Monday, December 8, 2008

Language Barrier?

Technically, there is none. Since English is the official language of Kenya, I do not need -- but I definitely want -- to learn to speak Kiswahili, which is the national (common) language.

It is a matter of honoring my hosts. It is also matter of personal and national embarrassment that most Americans speak only English. Even the the children who cannot go to secondary school here speak two languages -- and often one or two tribal languages, as well. I just hope I can learn half as much Kiswahili in Kenya in one year as my young friend Elizabeth learned in one month in Tanzania. (See her wonderful blog: "Here I Am -- in Tanzania!" at

But there are regional and cultural terms and idioms, even in the English language, that are fascinating to me. Some of those fall within the realm of medical jargon, and a few of you may be interested in them, as well. If not, just skip this blog entry! I will add to the list from time to time because I don't want to forget...

At the moment, however, I am confined to quarters by Montezuma's -- or is it Kenyatta's? -- Revenge, and I need to distract myself. (I am reminded of another wonderful blog. Fellow missioner Jeremy Lucas survived a similar experience. He and his wife Penny write at

So, just FYI, dear readers: in Kenya, a bar is called a "beer pot." (Perfect, hm? I only know because the SIGN says so; honest, Bishop Oketch!) When a piece of equipment is lost or misplaced, the equipment is simply labeled "spoilt"; little effort is expended in finding the missing part. The action by a crowd of witnesses who catch and unmercifully beat a cell phone thief is referred to as "mob justice." And the political clash that killed 1,500 people last January was known as "a fracas." (Is that some vestige of colonial British understatement, Father Copley?)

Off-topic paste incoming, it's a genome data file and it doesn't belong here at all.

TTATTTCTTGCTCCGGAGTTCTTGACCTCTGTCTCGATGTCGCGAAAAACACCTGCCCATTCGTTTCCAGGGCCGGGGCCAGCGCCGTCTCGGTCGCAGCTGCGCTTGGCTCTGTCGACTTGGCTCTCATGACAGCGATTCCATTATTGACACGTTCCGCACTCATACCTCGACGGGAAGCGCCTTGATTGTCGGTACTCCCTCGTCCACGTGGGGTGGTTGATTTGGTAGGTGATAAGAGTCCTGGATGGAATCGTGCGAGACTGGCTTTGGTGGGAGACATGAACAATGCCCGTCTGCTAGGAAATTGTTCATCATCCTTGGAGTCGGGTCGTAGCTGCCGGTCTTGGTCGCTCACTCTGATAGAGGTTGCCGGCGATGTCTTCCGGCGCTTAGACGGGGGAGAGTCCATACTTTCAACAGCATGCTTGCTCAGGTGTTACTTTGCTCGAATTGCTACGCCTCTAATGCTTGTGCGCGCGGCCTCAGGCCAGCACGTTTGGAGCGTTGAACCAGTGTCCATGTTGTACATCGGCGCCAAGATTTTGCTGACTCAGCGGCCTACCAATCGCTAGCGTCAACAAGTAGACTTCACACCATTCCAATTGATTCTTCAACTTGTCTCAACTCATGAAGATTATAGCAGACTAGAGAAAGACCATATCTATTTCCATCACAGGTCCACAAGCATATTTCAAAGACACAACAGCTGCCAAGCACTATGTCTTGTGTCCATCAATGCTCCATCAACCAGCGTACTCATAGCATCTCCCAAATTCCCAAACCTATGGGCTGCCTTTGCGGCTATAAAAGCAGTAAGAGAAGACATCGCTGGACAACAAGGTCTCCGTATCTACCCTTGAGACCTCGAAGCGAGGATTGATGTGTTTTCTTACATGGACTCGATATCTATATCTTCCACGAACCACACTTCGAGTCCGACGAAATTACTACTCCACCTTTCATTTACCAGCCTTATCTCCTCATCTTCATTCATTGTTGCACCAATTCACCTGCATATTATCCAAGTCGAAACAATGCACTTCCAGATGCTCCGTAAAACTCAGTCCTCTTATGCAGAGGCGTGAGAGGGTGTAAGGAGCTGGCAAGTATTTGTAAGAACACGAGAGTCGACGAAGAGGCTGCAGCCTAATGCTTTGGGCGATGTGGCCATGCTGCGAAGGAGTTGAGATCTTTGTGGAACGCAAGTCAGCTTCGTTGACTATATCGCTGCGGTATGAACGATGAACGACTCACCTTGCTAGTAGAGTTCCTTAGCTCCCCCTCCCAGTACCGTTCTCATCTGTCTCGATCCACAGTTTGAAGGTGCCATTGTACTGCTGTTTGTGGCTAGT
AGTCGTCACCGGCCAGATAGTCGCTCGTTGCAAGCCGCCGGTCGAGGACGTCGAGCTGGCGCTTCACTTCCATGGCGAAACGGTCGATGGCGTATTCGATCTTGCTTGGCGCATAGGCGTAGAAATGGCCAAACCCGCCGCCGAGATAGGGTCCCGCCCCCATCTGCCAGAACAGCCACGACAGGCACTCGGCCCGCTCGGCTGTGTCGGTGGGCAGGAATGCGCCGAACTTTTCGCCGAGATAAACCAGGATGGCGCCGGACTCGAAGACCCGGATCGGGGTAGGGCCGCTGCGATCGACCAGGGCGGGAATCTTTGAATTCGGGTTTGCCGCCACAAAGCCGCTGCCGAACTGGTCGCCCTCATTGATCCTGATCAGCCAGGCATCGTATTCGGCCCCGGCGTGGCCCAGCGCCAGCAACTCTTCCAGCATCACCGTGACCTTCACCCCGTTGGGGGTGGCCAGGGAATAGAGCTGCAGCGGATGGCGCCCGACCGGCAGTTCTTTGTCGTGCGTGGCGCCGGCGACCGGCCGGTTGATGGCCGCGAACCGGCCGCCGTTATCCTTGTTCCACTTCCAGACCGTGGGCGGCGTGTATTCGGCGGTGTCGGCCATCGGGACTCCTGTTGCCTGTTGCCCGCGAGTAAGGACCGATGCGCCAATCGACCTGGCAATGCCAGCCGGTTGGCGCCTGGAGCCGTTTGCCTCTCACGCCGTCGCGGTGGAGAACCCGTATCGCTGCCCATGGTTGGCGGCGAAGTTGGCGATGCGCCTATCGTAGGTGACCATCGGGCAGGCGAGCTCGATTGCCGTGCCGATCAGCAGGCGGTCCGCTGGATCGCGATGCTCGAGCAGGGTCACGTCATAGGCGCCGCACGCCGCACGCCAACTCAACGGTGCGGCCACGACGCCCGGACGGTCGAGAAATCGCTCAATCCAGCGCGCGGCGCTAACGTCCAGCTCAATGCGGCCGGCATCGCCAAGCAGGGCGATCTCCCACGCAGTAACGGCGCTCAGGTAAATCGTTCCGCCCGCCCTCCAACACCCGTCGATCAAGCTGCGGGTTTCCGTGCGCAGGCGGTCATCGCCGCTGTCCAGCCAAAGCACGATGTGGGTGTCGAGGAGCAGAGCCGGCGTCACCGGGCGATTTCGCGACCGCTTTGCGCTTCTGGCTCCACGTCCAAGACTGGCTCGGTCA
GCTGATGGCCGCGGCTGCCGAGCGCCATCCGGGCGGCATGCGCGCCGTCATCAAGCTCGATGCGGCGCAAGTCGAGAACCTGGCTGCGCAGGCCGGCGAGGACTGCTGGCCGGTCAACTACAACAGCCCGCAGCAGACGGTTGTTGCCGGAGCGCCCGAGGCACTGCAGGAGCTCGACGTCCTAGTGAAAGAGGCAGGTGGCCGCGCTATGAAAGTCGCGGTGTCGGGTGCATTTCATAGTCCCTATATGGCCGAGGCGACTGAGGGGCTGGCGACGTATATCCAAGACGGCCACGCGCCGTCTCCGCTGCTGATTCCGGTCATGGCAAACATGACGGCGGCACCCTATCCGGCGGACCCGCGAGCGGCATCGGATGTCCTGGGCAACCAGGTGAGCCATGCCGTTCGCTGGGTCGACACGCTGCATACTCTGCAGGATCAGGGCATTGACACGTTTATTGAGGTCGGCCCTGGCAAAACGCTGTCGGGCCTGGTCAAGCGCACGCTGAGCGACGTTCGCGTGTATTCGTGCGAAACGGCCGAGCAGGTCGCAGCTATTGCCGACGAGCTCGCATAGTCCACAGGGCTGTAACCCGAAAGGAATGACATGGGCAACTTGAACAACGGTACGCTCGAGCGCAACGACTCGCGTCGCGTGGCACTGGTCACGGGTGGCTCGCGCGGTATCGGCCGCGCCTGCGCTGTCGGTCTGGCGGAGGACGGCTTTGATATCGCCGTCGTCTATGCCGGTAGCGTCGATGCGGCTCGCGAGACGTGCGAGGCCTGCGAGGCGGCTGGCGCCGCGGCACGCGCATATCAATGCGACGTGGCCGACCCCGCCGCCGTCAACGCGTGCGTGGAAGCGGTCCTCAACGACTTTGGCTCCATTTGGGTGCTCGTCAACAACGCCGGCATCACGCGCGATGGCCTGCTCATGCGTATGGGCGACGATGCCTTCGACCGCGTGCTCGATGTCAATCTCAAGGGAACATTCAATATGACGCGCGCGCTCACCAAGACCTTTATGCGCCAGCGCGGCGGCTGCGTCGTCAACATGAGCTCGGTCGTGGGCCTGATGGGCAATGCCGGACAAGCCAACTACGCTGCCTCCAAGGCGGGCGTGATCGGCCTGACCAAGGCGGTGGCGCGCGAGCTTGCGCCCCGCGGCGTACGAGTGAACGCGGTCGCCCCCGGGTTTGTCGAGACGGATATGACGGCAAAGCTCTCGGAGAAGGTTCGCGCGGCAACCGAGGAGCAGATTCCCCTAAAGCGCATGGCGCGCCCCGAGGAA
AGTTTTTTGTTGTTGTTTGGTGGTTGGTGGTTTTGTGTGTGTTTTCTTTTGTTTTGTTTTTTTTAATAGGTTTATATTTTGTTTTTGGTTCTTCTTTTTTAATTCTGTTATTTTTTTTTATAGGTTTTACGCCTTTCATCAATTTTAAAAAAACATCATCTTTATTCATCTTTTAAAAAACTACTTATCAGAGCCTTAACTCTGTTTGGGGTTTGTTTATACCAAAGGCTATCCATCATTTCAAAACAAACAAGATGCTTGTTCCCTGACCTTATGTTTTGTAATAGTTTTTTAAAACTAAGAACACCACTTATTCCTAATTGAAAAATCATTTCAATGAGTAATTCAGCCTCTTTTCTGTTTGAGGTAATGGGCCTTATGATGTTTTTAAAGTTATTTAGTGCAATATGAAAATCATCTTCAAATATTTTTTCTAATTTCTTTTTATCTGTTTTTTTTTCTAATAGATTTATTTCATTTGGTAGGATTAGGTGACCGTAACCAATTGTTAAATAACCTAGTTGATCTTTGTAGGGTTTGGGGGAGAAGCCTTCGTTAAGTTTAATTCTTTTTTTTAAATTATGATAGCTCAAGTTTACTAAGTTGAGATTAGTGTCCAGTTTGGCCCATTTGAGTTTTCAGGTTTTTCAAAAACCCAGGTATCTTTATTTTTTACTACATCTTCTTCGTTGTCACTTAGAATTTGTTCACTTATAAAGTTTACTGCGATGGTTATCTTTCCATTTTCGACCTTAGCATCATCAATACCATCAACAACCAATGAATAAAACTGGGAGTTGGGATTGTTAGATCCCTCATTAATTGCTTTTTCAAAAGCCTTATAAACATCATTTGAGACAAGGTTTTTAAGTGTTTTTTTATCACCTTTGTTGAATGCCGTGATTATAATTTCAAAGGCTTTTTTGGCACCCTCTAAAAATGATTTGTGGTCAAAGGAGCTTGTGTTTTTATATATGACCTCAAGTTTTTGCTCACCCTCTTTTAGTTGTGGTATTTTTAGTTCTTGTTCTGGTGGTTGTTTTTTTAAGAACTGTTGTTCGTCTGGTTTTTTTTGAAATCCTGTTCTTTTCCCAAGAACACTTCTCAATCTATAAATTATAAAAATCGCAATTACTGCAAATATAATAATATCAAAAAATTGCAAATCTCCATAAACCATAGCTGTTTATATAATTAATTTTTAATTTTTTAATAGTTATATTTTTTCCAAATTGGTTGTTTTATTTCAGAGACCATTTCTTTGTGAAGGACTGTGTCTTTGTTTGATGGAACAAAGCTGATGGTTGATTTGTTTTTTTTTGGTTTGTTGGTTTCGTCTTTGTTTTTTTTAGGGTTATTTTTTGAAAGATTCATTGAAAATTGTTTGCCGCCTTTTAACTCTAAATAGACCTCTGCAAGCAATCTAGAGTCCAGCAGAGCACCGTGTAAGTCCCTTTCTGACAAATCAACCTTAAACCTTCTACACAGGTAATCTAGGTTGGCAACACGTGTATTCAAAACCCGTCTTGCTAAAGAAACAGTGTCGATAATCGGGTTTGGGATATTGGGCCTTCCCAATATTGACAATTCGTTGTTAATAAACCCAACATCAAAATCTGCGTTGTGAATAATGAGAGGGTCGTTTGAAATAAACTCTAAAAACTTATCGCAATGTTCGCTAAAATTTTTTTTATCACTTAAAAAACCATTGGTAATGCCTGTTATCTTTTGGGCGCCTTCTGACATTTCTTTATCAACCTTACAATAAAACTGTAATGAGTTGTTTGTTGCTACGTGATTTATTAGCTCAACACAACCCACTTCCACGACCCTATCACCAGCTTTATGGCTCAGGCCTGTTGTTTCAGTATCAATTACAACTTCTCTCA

The medical acronyms are another story. In addition to learning how to read Centigrade thermometers, I have discovered:

PTO = Please Turn Over (a page! - vs. Parent Teacher Organization)
NB = No Blood (available for transfusion - vs. nota bene)
RTA = Road Traffic Accident (vs. MVA/Motor Vehicle Accident)
DIB = Difficulty in Breathing (vs. SOB/Shortness of Breath)
FHG = Full Hemogram (vs. CBC/Complete Blood Count)
HOB = Hotness of Body (vs. Head of Bed)
GBW = General Body Weakness
FGC = Fair General Condition
ORS = Oral Rehydration Solution (a poor person's Gatorade)
DOA = Date of Admission (an alarming cover note on every chart)

My own HOB, GBW and FGC are being successfully managed with ORS, tea, toast and proximity to the long drop. Dr. Hardison added Cipro. It's the same treatment in any language. (I'm avoiding DOA as long as possible.)

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